Deleting Files in Linux

After experimenting with creating files and directories, you probably have odd bits of file and meaningless directories all over the place, so it’s time to tidy up.

warning_bomb.eps To delete files in Linux, you use the rm command, short for remove. Use it very carefully. There’s no trash can or recycle bin to recover your file from again, so when it’s gone, it’s gone. Actually, expert Linux users might be able to get it back using specialized software and huge amounts of time and patience, so it’s not a secure deletion. But for an average user without access to such software and expertise, when you tell Linux to remove a file, it acts fast and decisively.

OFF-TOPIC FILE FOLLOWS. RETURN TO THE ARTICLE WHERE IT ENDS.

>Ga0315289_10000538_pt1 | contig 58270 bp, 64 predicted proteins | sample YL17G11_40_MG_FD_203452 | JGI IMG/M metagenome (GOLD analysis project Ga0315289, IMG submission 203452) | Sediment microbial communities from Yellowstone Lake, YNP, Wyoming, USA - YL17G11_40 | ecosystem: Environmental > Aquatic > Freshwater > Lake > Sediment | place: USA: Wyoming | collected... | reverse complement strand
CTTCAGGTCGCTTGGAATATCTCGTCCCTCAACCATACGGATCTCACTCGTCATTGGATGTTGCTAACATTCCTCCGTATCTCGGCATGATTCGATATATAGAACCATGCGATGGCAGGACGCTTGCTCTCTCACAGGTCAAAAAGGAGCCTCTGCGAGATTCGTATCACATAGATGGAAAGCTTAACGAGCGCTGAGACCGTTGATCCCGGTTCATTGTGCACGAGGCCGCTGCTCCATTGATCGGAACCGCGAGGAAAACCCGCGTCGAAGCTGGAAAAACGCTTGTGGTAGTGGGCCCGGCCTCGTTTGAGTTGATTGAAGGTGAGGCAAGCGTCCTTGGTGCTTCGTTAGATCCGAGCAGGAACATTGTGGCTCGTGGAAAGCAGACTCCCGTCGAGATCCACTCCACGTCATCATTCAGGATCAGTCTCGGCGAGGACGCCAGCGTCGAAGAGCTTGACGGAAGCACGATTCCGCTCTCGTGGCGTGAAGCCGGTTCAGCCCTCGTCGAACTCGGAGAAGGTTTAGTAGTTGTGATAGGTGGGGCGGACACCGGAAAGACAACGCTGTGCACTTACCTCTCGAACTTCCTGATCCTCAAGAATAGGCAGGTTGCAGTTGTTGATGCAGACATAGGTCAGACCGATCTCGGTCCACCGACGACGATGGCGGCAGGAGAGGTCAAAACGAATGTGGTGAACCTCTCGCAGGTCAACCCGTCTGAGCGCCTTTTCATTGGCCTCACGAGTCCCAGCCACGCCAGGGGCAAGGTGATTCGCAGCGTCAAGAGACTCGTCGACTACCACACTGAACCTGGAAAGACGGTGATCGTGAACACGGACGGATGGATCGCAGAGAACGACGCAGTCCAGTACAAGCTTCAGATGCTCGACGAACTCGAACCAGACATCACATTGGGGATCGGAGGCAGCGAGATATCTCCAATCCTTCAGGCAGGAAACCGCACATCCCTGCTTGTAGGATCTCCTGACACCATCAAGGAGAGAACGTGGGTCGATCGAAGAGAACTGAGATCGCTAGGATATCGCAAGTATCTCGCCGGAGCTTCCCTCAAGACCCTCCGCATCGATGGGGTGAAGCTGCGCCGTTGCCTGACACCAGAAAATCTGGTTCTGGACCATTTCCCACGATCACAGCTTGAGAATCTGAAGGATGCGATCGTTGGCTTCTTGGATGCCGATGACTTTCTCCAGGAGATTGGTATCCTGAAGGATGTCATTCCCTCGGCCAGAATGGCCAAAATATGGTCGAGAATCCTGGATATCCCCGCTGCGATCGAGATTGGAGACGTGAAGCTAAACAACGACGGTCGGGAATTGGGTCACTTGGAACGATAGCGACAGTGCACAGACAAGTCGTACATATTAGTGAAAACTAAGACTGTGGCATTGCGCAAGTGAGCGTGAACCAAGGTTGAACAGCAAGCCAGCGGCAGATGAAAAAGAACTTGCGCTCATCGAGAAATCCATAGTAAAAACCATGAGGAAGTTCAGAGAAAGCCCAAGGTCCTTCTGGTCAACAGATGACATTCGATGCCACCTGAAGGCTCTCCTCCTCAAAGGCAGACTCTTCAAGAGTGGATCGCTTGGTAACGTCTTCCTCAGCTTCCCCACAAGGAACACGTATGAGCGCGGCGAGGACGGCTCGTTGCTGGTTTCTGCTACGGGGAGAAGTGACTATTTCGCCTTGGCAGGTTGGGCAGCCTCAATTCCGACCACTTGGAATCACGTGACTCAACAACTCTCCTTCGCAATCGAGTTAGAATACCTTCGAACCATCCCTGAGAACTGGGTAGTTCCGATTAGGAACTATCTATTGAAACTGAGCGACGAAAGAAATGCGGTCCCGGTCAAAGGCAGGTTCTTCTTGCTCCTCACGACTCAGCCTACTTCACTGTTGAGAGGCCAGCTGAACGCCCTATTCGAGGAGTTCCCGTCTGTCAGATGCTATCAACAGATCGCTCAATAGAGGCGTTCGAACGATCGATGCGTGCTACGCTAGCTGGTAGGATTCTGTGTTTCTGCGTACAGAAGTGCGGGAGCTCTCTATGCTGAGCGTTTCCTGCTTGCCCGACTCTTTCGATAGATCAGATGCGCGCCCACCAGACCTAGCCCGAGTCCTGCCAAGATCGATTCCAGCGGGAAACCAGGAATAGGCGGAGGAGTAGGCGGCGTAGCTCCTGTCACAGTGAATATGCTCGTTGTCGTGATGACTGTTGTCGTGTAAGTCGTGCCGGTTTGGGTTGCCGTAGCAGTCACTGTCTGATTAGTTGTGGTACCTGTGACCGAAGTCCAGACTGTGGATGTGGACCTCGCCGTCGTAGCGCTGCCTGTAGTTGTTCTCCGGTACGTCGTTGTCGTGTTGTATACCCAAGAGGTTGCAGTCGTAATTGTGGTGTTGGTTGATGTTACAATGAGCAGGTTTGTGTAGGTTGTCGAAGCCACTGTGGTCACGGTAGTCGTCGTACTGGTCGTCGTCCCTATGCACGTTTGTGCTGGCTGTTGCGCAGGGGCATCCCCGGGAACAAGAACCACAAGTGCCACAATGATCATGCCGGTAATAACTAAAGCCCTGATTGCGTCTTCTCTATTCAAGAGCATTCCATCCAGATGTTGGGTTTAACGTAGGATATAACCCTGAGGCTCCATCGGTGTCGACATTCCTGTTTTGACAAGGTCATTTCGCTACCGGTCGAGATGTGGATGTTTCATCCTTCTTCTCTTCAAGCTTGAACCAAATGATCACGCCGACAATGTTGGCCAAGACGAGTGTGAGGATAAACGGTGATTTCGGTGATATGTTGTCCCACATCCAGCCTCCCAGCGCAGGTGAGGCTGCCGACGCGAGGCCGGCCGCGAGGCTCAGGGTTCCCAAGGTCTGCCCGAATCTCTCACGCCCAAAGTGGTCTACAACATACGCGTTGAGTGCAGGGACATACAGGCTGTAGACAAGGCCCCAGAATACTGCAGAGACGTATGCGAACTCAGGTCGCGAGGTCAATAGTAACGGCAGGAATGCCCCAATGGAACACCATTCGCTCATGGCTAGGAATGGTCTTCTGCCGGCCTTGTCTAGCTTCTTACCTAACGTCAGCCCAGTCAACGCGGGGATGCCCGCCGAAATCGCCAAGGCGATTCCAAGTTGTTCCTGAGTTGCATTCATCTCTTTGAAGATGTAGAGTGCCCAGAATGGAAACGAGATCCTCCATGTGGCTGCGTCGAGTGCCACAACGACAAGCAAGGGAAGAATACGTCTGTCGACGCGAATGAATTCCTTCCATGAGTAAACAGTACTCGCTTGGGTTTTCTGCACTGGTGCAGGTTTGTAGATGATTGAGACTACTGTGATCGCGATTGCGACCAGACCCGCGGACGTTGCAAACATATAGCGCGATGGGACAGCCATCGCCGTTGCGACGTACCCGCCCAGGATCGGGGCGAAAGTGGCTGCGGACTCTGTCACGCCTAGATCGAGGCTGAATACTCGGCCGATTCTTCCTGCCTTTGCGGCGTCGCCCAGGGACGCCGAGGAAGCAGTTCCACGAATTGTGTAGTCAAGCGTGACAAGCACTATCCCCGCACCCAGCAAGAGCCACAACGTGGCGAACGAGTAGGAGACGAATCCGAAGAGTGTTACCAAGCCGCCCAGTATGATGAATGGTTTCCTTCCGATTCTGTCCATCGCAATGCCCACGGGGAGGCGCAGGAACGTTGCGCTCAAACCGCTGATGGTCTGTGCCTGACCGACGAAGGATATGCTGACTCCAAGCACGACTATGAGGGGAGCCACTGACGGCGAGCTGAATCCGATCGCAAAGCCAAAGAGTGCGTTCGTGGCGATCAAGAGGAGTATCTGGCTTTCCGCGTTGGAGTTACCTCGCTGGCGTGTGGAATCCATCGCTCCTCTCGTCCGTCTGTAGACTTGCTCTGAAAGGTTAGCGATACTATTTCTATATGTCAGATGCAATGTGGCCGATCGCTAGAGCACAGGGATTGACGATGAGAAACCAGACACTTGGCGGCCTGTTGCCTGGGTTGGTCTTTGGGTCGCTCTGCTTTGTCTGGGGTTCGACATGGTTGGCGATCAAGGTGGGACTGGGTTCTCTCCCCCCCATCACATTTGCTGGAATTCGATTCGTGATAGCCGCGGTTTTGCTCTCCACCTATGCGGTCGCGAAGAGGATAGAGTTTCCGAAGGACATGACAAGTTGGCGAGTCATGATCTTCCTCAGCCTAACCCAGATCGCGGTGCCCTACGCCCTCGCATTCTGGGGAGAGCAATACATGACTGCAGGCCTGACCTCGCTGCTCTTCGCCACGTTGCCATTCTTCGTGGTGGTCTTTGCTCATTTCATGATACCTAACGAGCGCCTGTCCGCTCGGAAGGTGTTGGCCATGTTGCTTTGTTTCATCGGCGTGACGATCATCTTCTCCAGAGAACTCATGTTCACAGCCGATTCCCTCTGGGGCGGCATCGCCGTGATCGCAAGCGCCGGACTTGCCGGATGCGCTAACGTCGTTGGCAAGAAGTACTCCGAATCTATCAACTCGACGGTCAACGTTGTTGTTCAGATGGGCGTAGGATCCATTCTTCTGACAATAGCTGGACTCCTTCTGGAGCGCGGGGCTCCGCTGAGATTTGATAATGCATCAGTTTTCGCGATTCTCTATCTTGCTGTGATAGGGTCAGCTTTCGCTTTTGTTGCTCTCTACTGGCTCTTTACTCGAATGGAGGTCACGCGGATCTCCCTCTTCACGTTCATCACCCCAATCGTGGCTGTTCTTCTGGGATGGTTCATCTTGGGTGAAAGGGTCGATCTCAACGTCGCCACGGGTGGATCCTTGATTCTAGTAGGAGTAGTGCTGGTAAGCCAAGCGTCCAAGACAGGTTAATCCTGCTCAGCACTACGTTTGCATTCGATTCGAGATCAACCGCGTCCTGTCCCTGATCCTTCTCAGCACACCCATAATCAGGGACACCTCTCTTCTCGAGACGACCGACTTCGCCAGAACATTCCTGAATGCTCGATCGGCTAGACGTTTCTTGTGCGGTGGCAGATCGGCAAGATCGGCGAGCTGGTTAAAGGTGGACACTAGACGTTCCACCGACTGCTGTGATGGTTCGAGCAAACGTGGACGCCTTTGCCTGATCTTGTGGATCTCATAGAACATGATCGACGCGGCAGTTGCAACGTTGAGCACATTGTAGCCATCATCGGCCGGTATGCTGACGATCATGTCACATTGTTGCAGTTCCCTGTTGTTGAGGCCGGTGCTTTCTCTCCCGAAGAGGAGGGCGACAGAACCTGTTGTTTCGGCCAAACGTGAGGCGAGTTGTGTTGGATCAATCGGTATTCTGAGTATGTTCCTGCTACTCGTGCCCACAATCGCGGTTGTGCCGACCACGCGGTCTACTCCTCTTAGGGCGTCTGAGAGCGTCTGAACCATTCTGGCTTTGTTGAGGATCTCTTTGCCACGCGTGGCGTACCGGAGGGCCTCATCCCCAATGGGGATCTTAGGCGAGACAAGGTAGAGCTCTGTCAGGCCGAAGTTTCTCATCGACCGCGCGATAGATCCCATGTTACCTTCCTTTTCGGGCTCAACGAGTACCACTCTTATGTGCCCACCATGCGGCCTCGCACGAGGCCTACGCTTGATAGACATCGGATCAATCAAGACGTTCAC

The rm command has this format:

rm options filename

As with mkdir, the command doesn’t tell you what it’s doing unless you use the verbose option (-v). As an example, you could remove a file called letter.txt using

pi@raspberrypi ~ $ rm –v letter.txt

removed ‘letter.txt’

Like mkdir, running the rm command can take several arguments, which means it can remove several files at once if you list all their names, for example:

pi@raspberrypi ~ $ rm –v letter.txt letter2.txt

removed ‘letter.txt’

removed ‘letter2.txt’

This is where you need to be extremely careful. Imagine you have two files called old index.html and index.html. The latter is your new website home­page, which you’ve toiled over all weekend (you can see where ...

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